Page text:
In March 2011, the U.S. Department of Education's Office for Civil Rights received a complaint alleging that a sexually hostile environment existed at Yale University, and the University had not responded in a prompt and adequate manner. The complaint was filed, in part, as a result of a well-publicized incident in October 2010 when fraternity pledges chanted sexually aggressive comments outside the University's Women's Center located on Old Campus, where most freshman students live.
OCR assessed whether the University had prompt and equitable grievance procedures to address complaints under Title IX, and whether the University had allowed a sexually hostile environment to be created on campus by not sufficiently responding to notice of sexual harassment. It found that there were significant problems. In particular, OCR found that the Title IX Coordinator for the University was unknown to students and employees, that the Coordinator was unclear on her role and responsibilities, that she had historically only dealt with employee sexual harassment, and had no connection to other aspects of the Title IX implementation on campus, including any mechanism for tracking sexual harassment complaints.
OCR also found both the informal and formal methods of reporting grievances to be confusing and unhelpful. OCR found that the Sexual Harassment Grievance Board, an informal method of reporting grievances, was a group of staff and students that generally relied on voluntary perpetrator participation for remedies and kept no reliable records on the grievances received. OCR found that ExComm, the formal method, focused on the alleged perpetrator and his/her rights and not on affording the complainant a prompt and equitable resolution of his/her complaint. The fact-finder in these investigations was a faculty member, and cases were suspended if there was an ongoing criminal investigation. If a violation was found, ExComm focused on disciplining the perpetrator and not on providing remedies to the complainant.
In July 2011, the University acknowledged flaws in this ExComm system and adopted in its place the University-Wide Committee on Sexual Misconduct (UWC). The UWC provides both formal and informal ways to resolve grievances. The formal grievance includes impartial fact-finders, clearly designated timeframe, and the ability of the Title IX Coordinator to prosecute complaints even if the complainant does not wish to participate. Through the informal process, complainants can receive information, advice, interim protection and counseling support.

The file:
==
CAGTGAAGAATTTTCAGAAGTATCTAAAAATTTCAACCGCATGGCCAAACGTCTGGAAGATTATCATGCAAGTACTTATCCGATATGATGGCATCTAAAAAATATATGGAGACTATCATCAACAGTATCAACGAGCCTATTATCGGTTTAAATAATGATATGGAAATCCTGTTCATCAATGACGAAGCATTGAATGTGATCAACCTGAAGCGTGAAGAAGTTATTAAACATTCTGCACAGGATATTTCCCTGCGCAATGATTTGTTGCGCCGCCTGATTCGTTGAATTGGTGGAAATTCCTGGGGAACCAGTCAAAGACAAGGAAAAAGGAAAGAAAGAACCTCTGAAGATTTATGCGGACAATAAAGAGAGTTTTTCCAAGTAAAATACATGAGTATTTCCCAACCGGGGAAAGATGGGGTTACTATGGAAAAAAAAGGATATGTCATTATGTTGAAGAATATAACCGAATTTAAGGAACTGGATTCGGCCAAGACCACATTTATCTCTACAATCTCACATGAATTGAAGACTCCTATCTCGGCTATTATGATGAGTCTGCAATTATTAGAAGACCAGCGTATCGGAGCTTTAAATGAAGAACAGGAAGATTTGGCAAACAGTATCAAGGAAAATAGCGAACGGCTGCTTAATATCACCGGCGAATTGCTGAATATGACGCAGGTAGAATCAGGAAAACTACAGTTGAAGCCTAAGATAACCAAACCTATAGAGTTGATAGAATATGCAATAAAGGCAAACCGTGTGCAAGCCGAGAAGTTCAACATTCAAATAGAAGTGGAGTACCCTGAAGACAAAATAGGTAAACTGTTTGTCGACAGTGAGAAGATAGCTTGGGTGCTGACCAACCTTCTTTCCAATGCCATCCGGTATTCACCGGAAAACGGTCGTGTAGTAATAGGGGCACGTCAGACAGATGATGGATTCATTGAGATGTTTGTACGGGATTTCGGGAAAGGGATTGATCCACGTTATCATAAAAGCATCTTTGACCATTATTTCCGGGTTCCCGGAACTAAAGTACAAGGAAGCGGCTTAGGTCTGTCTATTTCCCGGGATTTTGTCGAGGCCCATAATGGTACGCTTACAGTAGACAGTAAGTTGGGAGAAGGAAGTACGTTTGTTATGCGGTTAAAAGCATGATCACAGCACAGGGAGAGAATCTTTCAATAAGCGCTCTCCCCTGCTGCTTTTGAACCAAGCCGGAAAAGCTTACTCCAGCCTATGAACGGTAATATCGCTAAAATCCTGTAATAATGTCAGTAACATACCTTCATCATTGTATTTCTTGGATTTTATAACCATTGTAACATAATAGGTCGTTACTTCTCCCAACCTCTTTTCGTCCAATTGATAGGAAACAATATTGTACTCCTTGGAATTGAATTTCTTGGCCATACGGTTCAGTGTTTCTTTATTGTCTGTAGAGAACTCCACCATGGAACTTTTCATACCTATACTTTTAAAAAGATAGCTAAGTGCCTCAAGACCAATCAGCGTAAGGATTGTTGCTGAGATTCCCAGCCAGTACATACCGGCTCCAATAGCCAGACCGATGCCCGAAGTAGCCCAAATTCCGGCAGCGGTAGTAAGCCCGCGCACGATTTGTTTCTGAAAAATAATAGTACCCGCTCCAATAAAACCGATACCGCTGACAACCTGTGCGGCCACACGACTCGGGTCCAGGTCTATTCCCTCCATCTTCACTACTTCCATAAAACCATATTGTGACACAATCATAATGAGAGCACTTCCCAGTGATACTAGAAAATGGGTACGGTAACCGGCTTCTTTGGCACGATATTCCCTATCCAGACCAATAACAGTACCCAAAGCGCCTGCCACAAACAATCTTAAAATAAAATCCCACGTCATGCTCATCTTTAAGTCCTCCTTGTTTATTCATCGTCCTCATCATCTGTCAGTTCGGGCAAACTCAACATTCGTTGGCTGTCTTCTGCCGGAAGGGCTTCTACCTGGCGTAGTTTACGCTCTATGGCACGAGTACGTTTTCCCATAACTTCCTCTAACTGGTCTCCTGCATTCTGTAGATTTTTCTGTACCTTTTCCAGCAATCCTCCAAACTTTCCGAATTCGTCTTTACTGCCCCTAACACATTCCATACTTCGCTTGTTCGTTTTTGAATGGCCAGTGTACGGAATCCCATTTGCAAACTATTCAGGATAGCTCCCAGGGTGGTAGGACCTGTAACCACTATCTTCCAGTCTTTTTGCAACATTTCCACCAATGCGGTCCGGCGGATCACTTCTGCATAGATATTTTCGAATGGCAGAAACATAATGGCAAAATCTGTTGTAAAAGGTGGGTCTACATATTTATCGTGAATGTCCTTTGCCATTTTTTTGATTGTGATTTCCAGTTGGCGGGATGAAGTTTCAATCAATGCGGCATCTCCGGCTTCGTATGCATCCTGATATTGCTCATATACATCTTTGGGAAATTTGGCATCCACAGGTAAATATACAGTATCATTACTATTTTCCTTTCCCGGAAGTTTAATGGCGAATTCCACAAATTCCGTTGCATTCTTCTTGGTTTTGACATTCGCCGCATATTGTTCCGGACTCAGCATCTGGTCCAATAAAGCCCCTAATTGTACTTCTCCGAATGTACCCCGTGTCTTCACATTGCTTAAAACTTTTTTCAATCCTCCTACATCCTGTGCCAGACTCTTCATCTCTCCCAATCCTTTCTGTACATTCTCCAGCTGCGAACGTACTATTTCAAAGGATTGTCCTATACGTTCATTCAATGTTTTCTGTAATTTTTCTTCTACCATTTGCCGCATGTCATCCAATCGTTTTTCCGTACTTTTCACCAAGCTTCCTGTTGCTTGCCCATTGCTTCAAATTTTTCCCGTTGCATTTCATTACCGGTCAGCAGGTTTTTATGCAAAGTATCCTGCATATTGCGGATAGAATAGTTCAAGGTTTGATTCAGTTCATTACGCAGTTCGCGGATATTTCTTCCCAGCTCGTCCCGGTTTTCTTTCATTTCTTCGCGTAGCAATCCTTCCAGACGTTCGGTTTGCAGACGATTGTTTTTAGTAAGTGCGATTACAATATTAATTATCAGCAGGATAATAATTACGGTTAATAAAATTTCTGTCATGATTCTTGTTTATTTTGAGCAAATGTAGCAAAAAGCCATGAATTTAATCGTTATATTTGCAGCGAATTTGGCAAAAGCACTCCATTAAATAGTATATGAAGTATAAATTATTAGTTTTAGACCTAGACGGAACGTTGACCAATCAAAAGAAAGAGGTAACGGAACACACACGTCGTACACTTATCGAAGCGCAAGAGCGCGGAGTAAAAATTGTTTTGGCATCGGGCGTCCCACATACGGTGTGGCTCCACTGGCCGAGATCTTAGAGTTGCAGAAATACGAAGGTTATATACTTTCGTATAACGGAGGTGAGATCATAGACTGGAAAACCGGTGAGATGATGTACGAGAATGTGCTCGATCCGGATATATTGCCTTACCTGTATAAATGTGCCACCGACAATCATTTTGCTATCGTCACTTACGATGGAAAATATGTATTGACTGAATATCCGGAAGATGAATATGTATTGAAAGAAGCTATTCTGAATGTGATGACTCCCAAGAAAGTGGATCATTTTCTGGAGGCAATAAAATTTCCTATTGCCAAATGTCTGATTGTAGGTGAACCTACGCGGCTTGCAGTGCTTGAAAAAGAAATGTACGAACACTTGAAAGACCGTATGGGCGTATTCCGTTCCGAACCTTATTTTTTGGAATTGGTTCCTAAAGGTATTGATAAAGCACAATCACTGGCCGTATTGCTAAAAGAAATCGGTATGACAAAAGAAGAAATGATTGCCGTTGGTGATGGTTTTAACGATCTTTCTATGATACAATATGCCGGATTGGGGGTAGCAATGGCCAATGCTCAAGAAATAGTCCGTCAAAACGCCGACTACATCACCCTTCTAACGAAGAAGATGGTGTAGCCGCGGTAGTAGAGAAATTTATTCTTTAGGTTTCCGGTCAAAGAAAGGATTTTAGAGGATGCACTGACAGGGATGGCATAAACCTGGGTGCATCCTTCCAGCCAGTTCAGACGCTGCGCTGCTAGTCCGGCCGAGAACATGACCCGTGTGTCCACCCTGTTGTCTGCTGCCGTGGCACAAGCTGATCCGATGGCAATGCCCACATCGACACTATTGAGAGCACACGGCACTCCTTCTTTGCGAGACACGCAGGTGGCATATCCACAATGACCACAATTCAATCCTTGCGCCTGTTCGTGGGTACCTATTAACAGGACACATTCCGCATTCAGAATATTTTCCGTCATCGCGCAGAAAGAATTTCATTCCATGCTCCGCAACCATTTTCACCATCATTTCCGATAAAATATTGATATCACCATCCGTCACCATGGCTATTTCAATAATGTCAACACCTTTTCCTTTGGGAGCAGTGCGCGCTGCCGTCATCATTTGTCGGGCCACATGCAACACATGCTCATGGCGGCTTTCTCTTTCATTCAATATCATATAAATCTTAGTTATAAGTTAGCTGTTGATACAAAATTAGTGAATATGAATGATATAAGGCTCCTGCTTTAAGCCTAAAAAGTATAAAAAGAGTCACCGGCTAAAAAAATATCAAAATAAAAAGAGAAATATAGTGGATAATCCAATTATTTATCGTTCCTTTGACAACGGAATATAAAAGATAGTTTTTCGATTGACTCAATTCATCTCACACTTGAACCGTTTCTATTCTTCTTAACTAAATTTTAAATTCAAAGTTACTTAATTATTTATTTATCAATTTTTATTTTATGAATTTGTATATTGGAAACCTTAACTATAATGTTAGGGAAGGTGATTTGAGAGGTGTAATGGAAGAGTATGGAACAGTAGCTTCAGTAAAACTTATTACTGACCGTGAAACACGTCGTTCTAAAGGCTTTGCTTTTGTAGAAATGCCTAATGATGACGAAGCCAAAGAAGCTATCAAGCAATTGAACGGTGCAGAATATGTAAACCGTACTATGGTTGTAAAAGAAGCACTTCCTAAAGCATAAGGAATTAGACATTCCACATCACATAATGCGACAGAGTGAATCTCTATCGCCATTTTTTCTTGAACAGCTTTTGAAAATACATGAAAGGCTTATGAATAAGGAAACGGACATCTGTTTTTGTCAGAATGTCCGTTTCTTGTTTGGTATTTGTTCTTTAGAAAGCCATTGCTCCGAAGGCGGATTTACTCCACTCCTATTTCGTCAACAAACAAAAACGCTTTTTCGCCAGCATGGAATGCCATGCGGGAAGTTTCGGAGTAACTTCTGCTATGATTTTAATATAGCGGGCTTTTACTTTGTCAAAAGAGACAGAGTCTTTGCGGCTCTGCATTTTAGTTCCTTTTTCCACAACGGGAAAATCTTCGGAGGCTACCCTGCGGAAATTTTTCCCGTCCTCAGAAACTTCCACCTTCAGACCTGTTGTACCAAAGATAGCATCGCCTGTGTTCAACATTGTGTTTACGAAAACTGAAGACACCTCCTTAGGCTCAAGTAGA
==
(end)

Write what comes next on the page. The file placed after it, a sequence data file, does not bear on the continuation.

The OCR investigation also addressed the October 2010 incident involving fraternities chanting sexually aggressive comments at the University's Women's Center. OCR found fraternities had staged similar events around the same time of year and in the same location with some regularity in the past. After the investigation was initiated, ExComm issued a decision on May 2, 2011 finding that the the fraternity, "as an organization, had threatened and intimidated others," and prohibiting the organization from conducting activities on campus for the next five years.
On June 15, 2012, OCR resolved the Title IX complaint through a voluntary resolution agreement. The University agreed to implement a new Title IX Coordinator structure, including appointing a new head Coordinator for the University. The Coordinators will receive extensive training on sex discrimination and the newly implemented grievance procedures. OCR determined that the new UWC process adopted in place of the ExComm system it criticized met Title IX requirements. The resolution agreement provided for monitor of its implementation.
The University agreed to appoint a Vice President for Student Life and create a working group of regular meetings to discuss Title IX compliance in regards to social life on campus. The University also agreed to revamped its training for staff, administrators, faculty and students. Lastly, the University agreed to no longer permit Fall fraternity rush for freshman students.
OCR will close the monitoring of Yale University when OCR determines that the University has fulfilled the terms of the agreement and is in compliance with the regulation implementing Title IX. Kathryn DeLong - 11/02/2015